The recent postponement of the Copa Libertadores Cup Final between Boca Juniors and River Plate sparked a frenzied social media debate as to the most passionate derby match in world football. Whereas the varied suggestions from Glasgow, Rome, Sao Paulo, Newcastle and even Wrexham all have their claims to the title of the best derby match there is only one true derby match that sets the benchmark for a traditional local football match played regularly between neighbours ….. The Trefechan Derby The Trefechan estate nestles quietly in the foothills of the Brecon Beacons, it is after all in Breconshire and not Merthyr Tydfil, and apart from a fantastic chip shop it’s a pretty quiet place these days but it wasn’t always like this. They say there are two sides to every story and here on this small housing estate that’s very true as you will always be classed by your side of the Vaynor Road that bisects the village. Top Side and Bottom Side – taxi drivers know these terms.

No More Detours anymore - by Chairman Mao

Football has changed. There’s no doubt about that and there’s plenty of obvious examples of that. From the demise of the Football Pinks on Saturday to the absence of toilet rolls thrown from goal line terraces. Things has changed so much that many traditions seem to have faded away with little or no fanfare. Sometimes though you can be reading a fanzine or chatting over a beer and something will spark a memory of a bygone age buried deep down within the football psyche. I’ve just read the current When Saturday Comes magazine (there’s an article on Merthyr Town’s football league period in there) and I came across a double page on Watford which took me down a rabbit-hole of nostalgia as I remembered 1979 and Chesham United. These days a Saturday morning is often begun with a text or tweet advising that there’s been a pitch inspection hundreds of miles away in the flat barren wastelands of England and the game has been called off. Some local ref has turned up and ruined your day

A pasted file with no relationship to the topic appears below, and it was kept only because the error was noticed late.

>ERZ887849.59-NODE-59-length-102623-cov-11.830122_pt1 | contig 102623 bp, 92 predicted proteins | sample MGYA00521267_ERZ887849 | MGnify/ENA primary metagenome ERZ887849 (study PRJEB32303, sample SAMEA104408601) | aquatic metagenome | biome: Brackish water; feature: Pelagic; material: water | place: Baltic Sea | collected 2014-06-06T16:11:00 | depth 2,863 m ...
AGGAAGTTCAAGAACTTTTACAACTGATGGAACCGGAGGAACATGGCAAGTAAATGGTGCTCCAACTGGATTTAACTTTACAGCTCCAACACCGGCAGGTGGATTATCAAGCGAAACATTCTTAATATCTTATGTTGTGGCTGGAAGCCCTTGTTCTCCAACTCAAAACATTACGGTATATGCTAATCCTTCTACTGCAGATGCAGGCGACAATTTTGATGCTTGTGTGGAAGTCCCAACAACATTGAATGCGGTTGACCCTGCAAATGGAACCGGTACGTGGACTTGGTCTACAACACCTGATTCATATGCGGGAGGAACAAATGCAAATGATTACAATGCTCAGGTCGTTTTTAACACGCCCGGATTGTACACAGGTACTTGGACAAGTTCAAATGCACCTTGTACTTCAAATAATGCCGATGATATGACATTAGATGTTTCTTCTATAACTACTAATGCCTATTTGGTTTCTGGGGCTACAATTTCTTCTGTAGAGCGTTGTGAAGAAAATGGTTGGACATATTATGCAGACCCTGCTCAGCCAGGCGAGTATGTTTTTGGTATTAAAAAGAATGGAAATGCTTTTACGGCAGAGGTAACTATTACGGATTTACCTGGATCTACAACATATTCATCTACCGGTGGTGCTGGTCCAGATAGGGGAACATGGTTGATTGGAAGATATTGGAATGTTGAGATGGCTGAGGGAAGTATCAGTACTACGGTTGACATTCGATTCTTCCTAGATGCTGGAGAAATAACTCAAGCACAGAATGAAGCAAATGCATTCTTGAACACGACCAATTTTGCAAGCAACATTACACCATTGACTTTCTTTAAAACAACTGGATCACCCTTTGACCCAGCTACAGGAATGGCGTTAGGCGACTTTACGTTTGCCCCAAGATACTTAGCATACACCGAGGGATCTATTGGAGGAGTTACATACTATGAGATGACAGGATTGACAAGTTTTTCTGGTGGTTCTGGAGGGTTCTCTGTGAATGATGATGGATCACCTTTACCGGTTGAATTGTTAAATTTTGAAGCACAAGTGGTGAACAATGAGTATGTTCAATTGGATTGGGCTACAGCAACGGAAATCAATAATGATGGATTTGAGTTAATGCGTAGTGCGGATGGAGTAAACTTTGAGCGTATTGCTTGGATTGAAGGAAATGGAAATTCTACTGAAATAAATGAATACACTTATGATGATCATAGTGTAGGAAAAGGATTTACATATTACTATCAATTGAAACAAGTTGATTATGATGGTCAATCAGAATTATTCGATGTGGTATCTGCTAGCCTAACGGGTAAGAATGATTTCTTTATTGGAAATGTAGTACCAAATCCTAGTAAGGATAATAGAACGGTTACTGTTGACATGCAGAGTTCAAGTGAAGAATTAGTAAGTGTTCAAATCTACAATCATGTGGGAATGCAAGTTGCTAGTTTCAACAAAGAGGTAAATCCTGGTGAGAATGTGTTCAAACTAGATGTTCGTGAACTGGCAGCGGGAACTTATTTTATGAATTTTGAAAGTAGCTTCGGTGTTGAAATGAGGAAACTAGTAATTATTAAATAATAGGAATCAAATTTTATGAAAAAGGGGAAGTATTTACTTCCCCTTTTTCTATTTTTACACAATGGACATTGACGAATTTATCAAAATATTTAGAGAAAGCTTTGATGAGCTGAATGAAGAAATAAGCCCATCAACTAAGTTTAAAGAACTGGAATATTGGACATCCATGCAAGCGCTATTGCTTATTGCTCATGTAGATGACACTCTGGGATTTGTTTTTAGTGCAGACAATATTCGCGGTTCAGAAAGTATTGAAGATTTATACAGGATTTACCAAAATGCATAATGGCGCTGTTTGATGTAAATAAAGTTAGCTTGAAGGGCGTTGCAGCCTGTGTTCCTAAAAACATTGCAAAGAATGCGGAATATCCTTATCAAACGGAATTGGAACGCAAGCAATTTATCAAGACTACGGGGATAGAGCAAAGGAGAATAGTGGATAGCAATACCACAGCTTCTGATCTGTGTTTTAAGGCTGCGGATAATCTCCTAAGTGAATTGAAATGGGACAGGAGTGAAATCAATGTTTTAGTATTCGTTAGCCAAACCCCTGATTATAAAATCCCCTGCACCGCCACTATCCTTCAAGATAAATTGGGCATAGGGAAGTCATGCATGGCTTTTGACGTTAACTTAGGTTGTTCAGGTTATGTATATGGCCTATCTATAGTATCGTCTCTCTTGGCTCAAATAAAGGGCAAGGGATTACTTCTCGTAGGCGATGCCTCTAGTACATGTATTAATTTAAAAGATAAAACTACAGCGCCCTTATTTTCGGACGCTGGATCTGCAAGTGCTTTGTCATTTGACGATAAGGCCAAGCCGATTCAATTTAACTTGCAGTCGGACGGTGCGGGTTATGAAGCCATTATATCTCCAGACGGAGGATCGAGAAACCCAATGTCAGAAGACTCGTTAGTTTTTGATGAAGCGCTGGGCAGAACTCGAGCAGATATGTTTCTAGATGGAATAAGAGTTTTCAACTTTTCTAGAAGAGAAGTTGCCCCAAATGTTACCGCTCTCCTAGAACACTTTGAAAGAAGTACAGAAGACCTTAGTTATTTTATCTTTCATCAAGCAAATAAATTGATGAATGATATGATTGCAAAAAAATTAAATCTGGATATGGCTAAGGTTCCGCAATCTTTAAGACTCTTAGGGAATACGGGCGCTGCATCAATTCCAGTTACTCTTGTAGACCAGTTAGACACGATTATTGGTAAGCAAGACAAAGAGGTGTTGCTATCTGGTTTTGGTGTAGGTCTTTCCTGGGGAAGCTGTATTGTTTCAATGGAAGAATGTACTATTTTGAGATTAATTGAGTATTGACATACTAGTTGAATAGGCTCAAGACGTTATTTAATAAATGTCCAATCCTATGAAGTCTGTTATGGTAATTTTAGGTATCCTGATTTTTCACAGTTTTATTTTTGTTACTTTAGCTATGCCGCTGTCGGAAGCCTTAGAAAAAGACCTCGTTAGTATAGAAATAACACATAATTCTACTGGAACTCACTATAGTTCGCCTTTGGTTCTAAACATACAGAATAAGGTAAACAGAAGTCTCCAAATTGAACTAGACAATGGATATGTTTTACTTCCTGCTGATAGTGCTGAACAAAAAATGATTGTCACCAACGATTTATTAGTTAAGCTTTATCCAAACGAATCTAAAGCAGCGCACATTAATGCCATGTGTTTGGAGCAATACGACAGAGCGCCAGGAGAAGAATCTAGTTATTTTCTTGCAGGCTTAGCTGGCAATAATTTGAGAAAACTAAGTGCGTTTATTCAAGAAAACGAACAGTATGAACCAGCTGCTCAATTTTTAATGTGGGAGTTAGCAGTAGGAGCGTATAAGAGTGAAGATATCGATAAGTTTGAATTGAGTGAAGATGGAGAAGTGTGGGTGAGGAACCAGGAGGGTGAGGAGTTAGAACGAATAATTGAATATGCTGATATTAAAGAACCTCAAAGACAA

The forgotten trip - by Chairman Mao

The Anglo-Italian competition had been played in different formats between 1970 and 1996 between clubs from England and Italy. It was founded by Gigi Peronace , the Italian super-agent who had sorted the transfer of John Charles from Leeds United to Juventus in 1957.The first final in 1970 was abandoned early due to violence and   Swindon Town declared the winners. The Cup limped on until 1973 when it was dropped through lack of interest. The much-maligned tournament returned as a semi-professional tournament from 1976 before it was abolished again in 1986 but in that final year the usual format was interrupted as a Welsh club was invited to participate (via the Southern League) – Merthyr Tydfil AFC. Our club played a masterstroke before even leaving Wales as the Board acting upon a suggestion by club secretary Ken Tucker invited John Charles to accompany the team on the trip to Italy. Charlo, as Terry affectionately called him through the interview, accepted on the condition that

The Great Army of Fans - by Chairman Mao